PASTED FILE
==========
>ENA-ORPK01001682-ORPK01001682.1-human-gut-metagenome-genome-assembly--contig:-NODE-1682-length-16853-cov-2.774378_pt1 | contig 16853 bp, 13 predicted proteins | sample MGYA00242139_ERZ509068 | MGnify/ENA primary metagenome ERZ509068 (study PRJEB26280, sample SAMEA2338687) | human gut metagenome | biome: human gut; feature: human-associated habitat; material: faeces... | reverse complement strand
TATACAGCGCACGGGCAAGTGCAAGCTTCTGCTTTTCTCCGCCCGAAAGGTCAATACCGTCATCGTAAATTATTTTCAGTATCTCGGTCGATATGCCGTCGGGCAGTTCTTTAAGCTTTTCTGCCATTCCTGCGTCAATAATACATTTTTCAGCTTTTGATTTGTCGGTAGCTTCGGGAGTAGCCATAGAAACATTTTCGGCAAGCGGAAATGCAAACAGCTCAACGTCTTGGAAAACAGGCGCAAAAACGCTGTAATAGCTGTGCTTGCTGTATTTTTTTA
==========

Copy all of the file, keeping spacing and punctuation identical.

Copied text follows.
>ENA-ORPK01001682-ORPK01001682.1-human-gut-metagenome-genome-assembly--contig:-NODE-1682-length-16853-cov-2.774378_pt1 | contig 16853 bp, 13 predicted proteins | sample MGYA00242139_ERZ509068 | MGnify/ENA primary metagenome ERZ509068 (study PRJEB26280, sample SAMEA2338687) | human gut metagenome | biome: human gut; feature: human-associated habitat; material: faeces... | reverse complement strand
TATACAGCGCACGGGCAAGTGCAAGCTTCTGCTTTTCTCCGCCCGAAAGGTCAATACCGTCATCGTAAATTATTTTCAGTATCTCGGTCGATATGCCGTCGGGCAGTTCTTTAAGCTTTTCTGCCATTCCTGCGTCAATAATACATTTTTCAGCTTTTGATTTGTCGGTAGCTTCGGGAGTAGCCATAGAAACATTTTCGGCAAGCGGAAATGCAAACAGCTCAACGTCTTGGAAAACAGGCGCAAAAACGCTGTAATAGCTGTGCTTGCTGTATTTTTTTA